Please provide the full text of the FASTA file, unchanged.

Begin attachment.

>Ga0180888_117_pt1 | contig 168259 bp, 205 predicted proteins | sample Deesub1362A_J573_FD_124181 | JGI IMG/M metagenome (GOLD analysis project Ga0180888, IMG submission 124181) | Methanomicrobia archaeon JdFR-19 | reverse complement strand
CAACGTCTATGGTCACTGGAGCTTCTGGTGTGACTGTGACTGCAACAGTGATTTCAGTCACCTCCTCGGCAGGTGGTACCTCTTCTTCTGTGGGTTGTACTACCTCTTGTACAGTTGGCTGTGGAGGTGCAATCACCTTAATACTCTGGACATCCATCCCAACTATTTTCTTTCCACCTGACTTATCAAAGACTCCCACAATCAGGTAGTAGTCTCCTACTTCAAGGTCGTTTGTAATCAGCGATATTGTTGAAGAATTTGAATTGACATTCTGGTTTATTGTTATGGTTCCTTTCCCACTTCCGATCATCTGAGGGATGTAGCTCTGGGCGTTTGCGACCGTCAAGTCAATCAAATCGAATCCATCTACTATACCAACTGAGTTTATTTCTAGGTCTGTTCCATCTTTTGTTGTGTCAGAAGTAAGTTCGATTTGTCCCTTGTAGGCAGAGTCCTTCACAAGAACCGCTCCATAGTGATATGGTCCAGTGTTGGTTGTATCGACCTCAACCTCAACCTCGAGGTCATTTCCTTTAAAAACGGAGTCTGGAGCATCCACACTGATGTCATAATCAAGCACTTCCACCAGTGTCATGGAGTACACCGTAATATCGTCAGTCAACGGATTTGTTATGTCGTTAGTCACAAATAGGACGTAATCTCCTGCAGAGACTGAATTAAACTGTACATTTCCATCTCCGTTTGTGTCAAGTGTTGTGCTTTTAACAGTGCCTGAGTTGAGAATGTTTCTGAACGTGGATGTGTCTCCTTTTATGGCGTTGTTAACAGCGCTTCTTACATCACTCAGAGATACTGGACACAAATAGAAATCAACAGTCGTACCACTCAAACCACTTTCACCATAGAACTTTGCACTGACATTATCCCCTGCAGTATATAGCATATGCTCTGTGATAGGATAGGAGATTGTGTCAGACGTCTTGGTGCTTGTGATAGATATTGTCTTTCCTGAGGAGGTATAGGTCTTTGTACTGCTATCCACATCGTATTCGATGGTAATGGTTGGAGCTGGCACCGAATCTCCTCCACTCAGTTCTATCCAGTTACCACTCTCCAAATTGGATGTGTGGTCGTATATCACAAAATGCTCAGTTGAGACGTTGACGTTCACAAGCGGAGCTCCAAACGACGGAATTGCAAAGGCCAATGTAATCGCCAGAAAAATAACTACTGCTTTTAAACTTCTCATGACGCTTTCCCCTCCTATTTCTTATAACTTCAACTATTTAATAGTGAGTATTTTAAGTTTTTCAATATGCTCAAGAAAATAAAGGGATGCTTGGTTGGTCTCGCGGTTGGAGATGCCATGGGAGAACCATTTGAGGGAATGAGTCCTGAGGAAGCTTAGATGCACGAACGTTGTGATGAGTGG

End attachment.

>Ga0180888_117_pt1 | contig 168259 bp, 205 predicted proteins | sample Deesub1362A_J573_FD_124181 | JGI IMG/M metagenome (GOLD analysis project Ga0180888, IMG submission 124181) | Methanomicrobia archaeon JdFR-19 | reverse complement strand
CAACGTCTATGGTCACTGGAGCTTCTGGTGTGACTGTGACTGCAACAGTGATTTCAGTCACCTCCTCGGCAGGTGGTACCTCTTCTTCTGTGGGTTGTACTACCTCTTGTACAGTTGGCTGTGGAGGTGCAATCACCTTAATACTCTGGACATCCATCCCAACTATTTTCTTTCCACCTGACTTATCAAAGACTCCCACAATCAGGTAGTAGTCTCCTACTTCAAGGTCGTTTGTAATCAGCGATATTGTTGAAGAATTTGAATTGACATTCTGGTTTATTGTTATGGTTCCTTTCCCACTTCCGATCATCTGAGGGATGTAGCTCTGGGCGTTTGCGACCGTCAAGTCAATCAAATCGAATCCATCTACTATACCAACTGAGTTTATTTCTAGGTCTGTTCCATCTTTTGTTGTGTCAGAAGTAAGTTCGATTTGTCCCTTGTAGGCAGAGTCCTTCACAAGAACCGCTCCATAGTGATATGGTCCAGTGTTGGTTGTATCGACCTCAACCTCAACCTCGAGGTCATTTCCTTTAAAAACGGAGTCTGGAGCATCCACACTGATGTCATAATCAAGCACTTCCACCAGTGTCATGGAGTACACCGTAATATCGTCAGTCAACGGATTTGTTATGTCGTTAGTCACAAATAGGACGTAATCTCCTGCAGAGACTGAATTAAACTGTACATTTCCATCTCCGTTTGTGTCAAGTGTTGTGCTTTTAACAGTGCCTGAGTTGAGAATGTTTCTGAACGTGGATGTGTCTCCTTTTATGGCGTTGTTAACAGCGCTTCTTACATCACTCAGAGATACTGGACACAAATAGAAATCAACAGTCGTACCACTCAAACCACTTTCACCATAGAACTTTGCACTGACATTATCCCCTGCAGTATATAGCATATGCTCTGTGATAGGATAGGAGATTGTGTCAGACGTCTTGGTGCTTGTGATAGATATTGTCTTTCCTGAGGAGGTATAGGTCTTTGTACTGCTATCCACATCGTATTCGATGGTAATGGTTGGAGCTGGCACCGAATCTCCTCCACTCAGTTCTATCCAGTTACCACTCTCCAAATTGGATGTGTGGTCGTATATCACAAAATGCTCAGTTGAGACGTTGACGTTCACAAGCGGAGCTCCAAACGACGGAATTGCAAAGGCCAATGTAATCGCCAGAAAAATAACTACTGCTTTTAAACTTCTCATGACGCTTTCCCCTCCTATTTCTTATAACTTCAACTATTTAATAGTGAGTATTTTAAGTTTTTCAATATGCTCAAGAAAATAAAGGGATGCTTGGTTGGTCTCGCGGTTGGAGATGCCATGGGAGAACCATTTGAGGGAATGAGTCCTGAGGAAGCTTAGATGCACGAACGTTGTGATGAGTGG